Are your various channels fully integrated?

Not completely. We’re using ABC’s retail system, but we also have an outlet store next to our headquarters, so we’re acquiring our own POS system because of projected retail expansion in the next year or two. But the Web and catalog are totally integrated because of our own design of the front-end system. One of the main things we go for is that we do everything via the Web, and we have some outstanding reports that our in-house people have created that allow us to see inventory in any of our locations in real time. We’re not a $100 million business that’s trying to convert and integrate and consolidate information. We’re building it as we go.

Does ClientLogic handle your entire fulfillment operation?

Yes. They receive, pick/pack, keep track of inventory, and do gift wrapping. They receive the orders at 3 a.m. and at noon. The noon orders get out by 3 p.m., so it’s same-day shipping on a portion of our orders. We pay ClientLogic on a cost-per-unit basis, so that gives us some predictability about what our costs are going to be. The call center reps are dedicated — we pay a little bit more for that — but the fulfillment people aren’t. They fulfill orders for other clients out of the same facility.

What about returns?

ClientLogic handles all of our returns in the Delaware facility. Our return rate is little bit below the industry average, below 10%.

Have you had to pay special attention to packaging because of your unusual merchandise?

We used to use bubble wrap, but dropped it about a year ago. Now we use a Kraft paper product from Geämi. It’s much more appealing to the eye and biodegradable. We use it for protection, and our damage rate is very low, although we ship a lot of fragile, breakable products. We ship UPS mostly, and some items go through Parcel Direct.

What is the key to managing external service providers effectively?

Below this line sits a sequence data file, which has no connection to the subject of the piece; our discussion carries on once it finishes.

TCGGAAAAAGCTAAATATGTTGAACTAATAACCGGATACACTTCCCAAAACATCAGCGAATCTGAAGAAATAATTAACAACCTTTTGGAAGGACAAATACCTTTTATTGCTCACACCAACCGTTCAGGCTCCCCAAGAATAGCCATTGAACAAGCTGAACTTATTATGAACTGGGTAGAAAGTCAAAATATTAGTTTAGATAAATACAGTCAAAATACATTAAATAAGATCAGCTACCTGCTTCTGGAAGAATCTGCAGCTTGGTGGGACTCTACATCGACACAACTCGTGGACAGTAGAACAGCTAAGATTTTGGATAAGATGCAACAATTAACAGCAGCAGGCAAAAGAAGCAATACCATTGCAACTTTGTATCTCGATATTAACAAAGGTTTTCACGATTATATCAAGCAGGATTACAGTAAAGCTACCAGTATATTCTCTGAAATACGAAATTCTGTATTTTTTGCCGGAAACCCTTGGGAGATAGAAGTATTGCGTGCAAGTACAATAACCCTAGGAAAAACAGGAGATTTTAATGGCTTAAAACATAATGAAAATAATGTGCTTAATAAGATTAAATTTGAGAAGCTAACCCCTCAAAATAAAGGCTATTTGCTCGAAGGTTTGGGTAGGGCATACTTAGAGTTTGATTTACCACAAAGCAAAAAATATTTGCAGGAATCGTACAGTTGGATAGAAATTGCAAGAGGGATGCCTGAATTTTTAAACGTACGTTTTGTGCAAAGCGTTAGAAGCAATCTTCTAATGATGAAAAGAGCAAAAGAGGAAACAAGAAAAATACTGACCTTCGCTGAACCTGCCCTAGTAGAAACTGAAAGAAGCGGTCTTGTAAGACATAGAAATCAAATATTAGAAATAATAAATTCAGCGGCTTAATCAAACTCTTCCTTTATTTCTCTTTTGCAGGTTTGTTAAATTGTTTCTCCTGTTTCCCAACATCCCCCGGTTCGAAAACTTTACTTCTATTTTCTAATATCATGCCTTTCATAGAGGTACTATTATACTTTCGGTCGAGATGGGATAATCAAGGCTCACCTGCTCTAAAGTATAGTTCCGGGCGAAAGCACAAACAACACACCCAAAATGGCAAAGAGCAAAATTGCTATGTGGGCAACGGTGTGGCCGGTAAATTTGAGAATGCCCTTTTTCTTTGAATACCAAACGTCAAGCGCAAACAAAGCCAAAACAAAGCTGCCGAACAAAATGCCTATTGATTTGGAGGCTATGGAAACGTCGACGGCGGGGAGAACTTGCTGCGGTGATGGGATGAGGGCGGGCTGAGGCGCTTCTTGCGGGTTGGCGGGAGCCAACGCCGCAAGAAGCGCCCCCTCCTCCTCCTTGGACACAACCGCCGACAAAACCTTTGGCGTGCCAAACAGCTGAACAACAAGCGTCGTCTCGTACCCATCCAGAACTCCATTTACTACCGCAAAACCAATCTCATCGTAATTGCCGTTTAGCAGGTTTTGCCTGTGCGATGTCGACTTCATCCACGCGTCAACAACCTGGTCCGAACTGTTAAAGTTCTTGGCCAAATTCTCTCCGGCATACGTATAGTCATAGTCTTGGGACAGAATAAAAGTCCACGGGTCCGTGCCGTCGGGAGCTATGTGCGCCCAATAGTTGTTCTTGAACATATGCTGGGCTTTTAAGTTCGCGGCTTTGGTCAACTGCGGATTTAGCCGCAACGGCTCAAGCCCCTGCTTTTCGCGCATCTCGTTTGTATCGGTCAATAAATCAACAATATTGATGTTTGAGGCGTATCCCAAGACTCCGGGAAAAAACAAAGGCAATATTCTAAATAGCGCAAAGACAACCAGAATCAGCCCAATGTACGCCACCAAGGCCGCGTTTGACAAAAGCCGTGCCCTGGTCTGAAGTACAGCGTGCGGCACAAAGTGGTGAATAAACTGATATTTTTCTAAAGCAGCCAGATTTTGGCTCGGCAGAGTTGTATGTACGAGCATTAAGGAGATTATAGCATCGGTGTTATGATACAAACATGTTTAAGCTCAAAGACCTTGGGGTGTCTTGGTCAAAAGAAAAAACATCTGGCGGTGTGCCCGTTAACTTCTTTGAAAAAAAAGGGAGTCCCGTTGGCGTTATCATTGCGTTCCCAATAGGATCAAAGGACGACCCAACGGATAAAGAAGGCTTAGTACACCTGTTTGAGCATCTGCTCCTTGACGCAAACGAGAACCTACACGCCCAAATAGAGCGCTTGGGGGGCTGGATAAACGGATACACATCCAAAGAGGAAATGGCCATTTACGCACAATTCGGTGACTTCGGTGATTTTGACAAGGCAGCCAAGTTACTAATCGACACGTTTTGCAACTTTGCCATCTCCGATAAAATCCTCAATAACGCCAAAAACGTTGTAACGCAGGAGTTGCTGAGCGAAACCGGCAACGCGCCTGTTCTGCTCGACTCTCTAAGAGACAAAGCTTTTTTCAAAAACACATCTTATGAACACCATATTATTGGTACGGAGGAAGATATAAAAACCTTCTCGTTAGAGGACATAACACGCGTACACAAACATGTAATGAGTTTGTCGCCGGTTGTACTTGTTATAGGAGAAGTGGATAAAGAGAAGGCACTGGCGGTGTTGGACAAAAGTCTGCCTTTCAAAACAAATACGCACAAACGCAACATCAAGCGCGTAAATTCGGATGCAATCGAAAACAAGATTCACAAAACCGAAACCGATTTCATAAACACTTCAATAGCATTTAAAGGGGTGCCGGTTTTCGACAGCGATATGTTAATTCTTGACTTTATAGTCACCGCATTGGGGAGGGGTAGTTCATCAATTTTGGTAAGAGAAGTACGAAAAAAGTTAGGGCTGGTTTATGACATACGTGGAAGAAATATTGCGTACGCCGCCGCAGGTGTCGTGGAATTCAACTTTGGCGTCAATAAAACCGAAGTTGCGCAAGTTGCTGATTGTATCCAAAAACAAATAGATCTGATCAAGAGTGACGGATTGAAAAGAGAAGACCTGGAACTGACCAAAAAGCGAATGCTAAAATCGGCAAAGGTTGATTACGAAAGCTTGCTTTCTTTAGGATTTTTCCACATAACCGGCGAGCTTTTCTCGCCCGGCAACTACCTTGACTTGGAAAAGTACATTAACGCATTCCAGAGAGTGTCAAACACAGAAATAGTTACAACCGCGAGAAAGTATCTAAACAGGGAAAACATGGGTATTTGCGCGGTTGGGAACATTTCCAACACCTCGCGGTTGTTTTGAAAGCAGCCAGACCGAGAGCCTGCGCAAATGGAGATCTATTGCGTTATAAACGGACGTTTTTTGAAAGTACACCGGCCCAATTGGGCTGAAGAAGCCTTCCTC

You have to treat them like they’re your own staff. Some people shy away from this approach, because it feels like you’re delegating something really important and you’ll lose control.

But you do want to control interactions with customers.

ClientLogic took 150,000 to 200,000 calls this year. We eventually want to handle more of the calls ourselves. We took about 10% of our calls ourselves last December at our own corporate headquarters. We worked it out with ClientLogic — we can route any percentage of the calls we want to our own mini call center. Last year, we had as many as five people taking calls, and we’ll have a few more doing so this year. The idea is to keep getting as close as we can to our customers.

Vital Stats

Eziba.com Inc.

Company: Privately owned; named for the Persian word for “beautiful” (ziba); goal is to offer unique, handmade objects from artisans around the world

Headquarters: North Adams, MA

Other locations: New York City

Number of employees: About 50

Retail channels: Web site; paper catalog with circulation of seven million (11 catalogs mailed in 2001); two brick-and-mortar stores, located in the ABC Carpet & Home stores in midtown Manhattan and in Hackensack, NJ; one outlet store in North Adams, MA

Distribution facility: Dover, DE

Third-party fulfillment services provider: ClientLogic, Nashville, TN

Warehouse size: 50,000 sq. ft. of ClientLogic’s 400,000-sq.-ft. facility

Shipment volume: 400 to 4,000 packages a day, depending on season

Contact info: Eziba — (888) 404-5108
www.eziba.com

ClientLogic — (877) 935-6442
www.clientlogic.com